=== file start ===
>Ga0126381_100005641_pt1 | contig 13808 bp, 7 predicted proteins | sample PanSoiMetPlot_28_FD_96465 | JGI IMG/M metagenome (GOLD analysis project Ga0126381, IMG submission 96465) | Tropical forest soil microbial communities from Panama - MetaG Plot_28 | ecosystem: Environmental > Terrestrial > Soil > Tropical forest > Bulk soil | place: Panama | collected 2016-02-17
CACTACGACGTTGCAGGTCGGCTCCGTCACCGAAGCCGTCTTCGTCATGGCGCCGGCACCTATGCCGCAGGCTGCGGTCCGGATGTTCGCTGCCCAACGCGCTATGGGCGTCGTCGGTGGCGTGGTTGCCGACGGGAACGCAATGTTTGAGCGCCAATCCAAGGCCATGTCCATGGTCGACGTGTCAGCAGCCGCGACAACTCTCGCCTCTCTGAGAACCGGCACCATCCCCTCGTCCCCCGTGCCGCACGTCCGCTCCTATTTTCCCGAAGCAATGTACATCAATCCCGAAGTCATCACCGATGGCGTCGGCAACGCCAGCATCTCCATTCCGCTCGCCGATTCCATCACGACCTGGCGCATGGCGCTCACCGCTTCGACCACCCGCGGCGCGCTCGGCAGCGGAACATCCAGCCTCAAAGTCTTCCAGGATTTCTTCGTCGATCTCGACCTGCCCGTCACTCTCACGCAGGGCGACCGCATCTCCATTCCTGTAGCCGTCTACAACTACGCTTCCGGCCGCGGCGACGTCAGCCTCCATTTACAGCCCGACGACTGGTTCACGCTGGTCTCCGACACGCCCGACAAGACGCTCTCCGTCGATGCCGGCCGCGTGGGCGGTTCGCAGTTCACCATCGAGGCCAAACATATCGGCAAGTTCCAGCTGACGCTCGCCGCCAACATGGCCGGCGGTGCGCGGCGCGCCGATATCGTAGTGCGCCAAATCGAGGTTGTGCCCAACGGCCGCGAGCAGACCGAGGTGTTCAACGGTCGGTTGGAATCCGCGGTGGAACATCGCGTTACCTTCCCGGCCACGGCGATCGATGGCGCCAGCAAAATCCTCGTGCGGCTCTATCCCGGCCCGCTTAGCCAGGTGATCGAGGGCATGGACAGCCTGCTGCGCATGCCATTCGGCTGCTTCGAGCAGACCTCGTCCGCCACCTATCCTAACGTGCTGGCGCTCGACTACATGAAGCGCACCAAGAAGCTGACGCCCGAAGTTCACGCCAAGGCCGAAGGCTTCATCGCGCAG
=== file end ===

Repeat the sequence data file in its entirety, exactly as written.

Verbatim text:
>Ga0126381_100005641_pt1 | contig 13808 bp, 7 predicted proteins | sample PanSoiMetPlot_28_FD_96465 | JGI IMG/M metagenome (GOLD analysis project Ga0126381, IMG submission 96465) | Tropical forest soil microbial communities from Panama - MetaG Plot_28 | ecosystem: Environmental > Terrestrial > Soil > Tropical forest > Bulk soil | place: Panama | collected 2016-02-17
CACTACGACGTTGCAGGTCGGCTCCGTCACCGAAGCCGTCTTCGTCATGGCGCCGGCACCTATGCCGCAGGCTGCGGTCCGGATGTTCGCTGCCCAACGCGCTATGGGCGTCGTCGGTGGCGTGGTTGCCGACGGGAACGCAATGTTTGAGCGCCAATCCAAGGCCATGTCCATGGTCGACGTGTCAGCAGCCGCGACAACTCTCGCCTCTCTGAGAACCGGCACCATCCCCTCGTCCCCCGTGCCGCACGTCCGCTCCTATTTTCCCGAAGCAATGTACATCAATCCCGAAGTCATCACCGATGGCGTCGGCAACGCCAGCATCTCCATTCCGCTCGCCGATTCCATCACGACCTGGCGCATGGCGCTCACCGCTTCGACCACCCGCGGCGCGCTCGGCAGCGGAACATCCAGCCTCAAAGTCTTCCAGGATTTCTTCGTCGATCTCGACCTGCCCGTCACTCTCACGCAGGGCGACCGCATCTCCATTCCTGTAGCCGTCTACAACTACGCTTCCGGCCGCGGCGACGTCAGCCTCCATTTACAGCCCGACGACTGGTTCACGCTGGTCTCCGACACGCCCGACAAGACGCTCTCCGTCGATGCCGGCCGCGTGGGCGGTTCGCAGTTCACCATCGAGGCCAAACATATCGGCAAGTTCCAGCTGACGCTCGCCGCCAACATGGCCGGCGGTGCGCGGCGCGCCGATATCGTAGTGCGCCAAATCGAGGTTGTGCCCAACGGCCGCGAGCAGACCGAGGTGTTCAACGGTCGGTTGGAATCCGCGGTGGAACATCGCGTTACCTTCCCGGCCACGGCGATCGATGGCGCCAGCAAAATCCTCGTGCGGCTCTATCCCGGCCCGCTTAGCCAGGTGATCGAGGGCATGGACAGCCTGCTGCGCATGCCATTCGGCTGCTTCGAGCAGACCTCGTCCGCCACCTATCCTAACGTGCTGGCGCTCGACTACATGAAGCGCACCAAGAAGCTGACGCCCGAAGTTCACGCCAAGGCCGAAGGCTTCATCGCGCAG